If a skier or snowboarder is buried under an avalanche — and a record number of snow-sports enthusiasts died last year in avalanches in the United States — a major problem for rescuers is how to find the unfortunate person before suffocation or frostbite and hypothermia do. Death can come in half an hour.
“Yelling and pointing are probably not the most efficient ways to conduct a rapid search,” says Sandia researcher Rush Robinett, describing ad hoc cooperation between searchers at the slopes.
Rush has a better, if unconventional, approach.
Computationally, he says, finding a snow-buried skier is remarkably similar to locating the point source of a chemical or biological attack.
His group’s recently developed computer program, which provides group intelligence for a swarm of mini-robots to rapidly pinpoint a source of contagion, can also be used by a group of humans carrying minicomputers, global positioning sensors, and simple radio equipment to find a skier buried in whiteness. In Sandia computer simulations, he says, searchers using the “swarm” algorithm called “Distributed Optimization” found avalanche victims four times faster than simulations of any published search scheme currently in use.
“That’s with conditions as simple as possible,” says Rush. In more complicated situations, where depth of snow burial or rocks or trees created complications, the Sandia algorithm comparatively was even faster. In its primary use for the US Department of Defense, the search algorithm enables cockroach-sized robots to “talk” to each other through radio transmitters and home in on a target far more quickly than solitary searchers using more conventional means. The group search technique, called swarming, relies upon neither a central intelligence telling the searchers what to do nor the intuition of individuals. Instead, each robot continually informs others of its position and of the strength of signal received at that position from the sought-for source. The steady streams of information from multiple sources allow each member of the swarm to continually refine the direction of its search.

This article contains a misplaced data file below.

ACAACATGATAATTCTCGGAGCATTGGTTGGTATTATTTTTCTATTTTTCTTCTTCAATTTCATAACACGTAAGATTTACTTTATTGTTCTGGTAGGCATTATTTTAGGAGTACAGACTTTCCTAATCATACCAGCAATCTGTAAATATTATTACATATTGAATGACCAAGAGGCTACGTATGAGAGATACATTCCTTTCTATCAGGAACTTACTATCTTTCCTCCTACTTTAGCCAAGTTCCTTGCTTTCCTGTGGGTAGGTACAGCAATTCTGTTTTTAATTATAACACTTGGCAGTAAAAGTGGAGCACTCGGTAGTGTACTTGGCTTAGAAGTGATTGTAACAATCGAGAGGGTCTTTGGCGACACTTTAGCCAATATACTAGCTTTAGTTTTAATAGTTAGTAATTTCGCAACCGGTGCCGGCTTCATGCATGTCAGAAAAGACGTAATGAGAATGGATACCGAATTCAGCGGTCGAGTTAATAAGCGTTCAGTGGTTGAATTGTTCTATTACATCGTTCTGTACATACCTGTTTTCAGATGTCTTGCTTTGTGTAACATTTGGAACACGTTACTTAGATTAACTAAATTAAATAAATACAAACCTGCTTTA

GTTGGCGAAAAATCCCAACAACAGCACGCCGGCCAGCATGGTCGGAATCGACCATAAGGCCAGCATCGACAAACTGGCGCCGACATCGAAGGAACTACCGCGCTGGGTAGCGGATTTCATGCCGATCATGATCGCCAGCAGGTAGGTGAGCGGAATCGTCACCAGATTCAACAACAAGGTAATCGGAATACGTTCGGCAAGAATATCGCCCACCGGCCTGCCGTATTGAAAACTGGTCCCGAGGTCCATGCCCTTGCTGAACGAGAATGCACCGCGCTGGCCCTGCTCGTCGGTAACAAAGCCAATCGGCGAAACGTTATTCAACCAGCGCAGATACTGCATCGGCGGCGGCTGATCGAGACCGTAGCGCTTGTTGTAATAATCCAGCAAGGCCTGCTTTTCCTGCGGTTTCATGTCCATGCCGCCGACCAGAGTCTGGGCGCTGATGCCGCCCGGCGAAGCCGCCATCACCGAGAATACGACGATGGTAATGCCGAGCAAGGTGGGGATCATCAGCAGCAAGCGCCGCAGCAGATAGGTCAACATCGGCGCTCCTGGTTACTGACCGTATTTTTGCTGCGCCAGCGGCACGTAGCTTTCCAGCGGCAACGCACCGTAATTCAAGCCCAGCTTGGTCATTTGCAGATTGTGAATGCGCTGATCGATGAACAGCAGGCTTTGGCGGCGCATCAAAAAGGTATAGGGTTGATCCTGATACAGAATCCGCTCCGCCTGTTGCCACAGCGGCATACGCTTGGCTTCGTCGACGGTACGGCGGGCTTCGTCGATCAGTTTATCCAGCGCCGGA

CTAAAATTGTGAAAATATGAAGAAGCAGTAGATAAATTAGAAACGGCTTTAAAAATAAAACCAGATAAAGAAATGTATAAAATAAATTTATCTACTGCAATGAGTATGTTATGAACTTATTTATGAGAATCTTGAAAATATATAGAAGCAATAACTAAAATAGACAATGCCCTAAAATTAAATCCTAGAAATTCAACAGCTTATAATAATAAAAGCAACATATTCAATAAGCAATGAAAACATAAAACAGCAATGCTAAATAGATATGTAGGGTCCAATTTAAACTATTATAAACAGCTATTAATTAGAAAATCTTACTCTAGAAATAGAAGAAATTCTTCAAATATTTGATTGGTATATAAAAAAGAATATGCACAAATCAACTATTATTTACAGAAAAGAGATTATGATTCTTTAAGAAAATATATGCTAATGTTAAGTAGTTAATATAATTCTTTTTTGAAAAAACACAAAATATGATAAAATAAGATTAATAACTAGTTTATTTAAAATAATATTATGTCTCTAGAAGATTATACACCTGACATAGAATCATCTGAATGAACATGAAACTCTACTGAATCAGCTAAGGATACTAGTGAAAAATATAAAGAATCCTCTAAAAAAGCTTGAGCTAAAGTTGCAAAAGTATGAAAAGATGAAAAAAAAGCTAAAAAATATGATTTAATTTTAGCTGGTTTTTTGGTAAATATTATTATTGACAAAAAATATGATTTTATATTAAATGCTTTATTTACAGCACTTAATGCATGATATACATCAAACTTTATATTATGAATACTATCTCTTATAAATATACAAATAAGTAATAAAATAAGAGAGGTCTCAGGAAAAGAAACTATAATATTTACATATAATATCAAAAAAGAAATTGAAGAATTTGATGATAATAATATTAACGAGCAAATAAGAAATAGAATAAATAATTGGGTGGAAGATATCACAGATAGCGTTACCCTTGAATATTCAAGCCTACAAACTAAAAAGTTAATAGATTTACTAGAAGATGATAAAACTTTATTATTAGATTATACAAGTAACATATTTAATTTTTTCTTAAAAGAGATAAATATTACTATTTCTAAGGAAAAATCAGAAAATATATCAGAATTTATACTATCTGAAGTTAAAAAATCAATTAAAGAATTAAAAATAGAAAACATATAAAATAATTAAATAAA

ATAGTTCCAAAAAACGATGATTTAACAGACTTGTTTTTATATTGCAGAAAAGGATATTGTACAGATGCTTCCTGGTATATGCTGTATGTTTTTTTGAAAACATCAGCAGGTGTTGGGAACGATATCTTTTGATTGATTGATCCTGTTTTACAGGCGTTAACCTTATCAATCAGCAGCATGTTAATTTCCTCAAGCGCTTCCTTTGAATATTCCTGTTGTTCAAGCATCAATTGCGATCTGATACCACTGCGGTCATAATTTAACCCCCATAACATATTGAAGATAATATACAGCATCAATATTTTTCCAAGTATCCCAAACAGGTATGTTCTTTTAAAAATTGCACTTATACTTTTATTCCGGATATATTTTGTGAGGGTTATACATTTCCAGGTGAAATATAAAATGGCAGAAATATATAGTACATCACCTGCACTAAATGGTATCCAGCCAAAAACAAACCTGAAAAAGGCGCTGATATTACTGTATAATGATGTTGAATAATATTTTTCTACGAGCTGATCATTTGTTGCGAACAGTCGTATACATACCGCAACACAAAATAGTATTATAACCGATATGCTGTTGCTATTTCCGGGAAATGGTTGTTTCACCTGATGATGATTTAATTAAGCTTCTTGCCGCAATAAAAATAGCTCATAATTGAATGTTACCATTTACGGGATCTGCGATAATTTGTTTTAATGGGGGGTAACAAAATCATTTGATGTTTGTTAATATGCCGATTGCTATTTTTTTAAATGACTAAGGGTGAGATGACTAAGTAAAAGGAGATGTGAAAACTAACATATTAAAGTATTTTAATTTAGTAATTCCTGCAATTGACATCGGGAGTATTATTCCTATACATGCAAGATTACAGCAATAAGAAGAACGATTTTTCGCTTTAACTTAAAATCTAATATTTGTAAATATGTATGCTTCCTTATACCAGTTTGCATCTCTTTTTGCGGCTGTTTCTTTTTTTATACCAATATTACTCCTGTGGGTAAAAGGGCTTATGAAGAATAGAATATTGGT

The same algorithms, says Rush, can be used by human “platforms” [searchers] to locate buried skiers. Skiers in avalanche country already carry radio beacons as standard operating procedure, though search techniques to locate the beacon usually are not particularly advanced. A standard approach is to exhaustively search every inch of ground — a time-consuming procedure. Another requires the searcher to make a right-angle turn when signal strength decreases. Such searches are difficult because buried obstacles mask the strength of radio signals, and the transmitter’s physical orientation is unknown.
Because of the increased popularity of the ski slopes, according to the Cyberspace Snow and Avalanche Center in Corvallis, Ore., skiing deaths due to avalanche were a record in the US last year, with 33 fatalities in 23 separate incidents. Chances of survival decrease markedly after a half-hour under the snow, says Jim Frankenfield, director of the Center.
Says Rush, “Because finding the location of a radio-frequency sender and finding the center of a region from which some form of lethality is emanating are essentially the same activity, we can solve a whole class of similar problems with the same algorithms. By carrying lightweight radios, GPS positioning devices, and pocket computers programmed with robotic search algorithms, rescuers would be told [via computer screen], ‘South three steps for most efficient path search,’ or some such thing.”
The algorithms are being prepared for patenting and also for publication. Two videotapes of robotic swarms in action demonstrate their effectiveness. Entrepreneurs interested in licensing the use of the algorithm for ski rescue purposes are invited to contact Sandia’s Technology Transfer program
Research was funded in part by Sandia’s Laboratory Directed Research and Development Program.
Last modified: January 26, 2000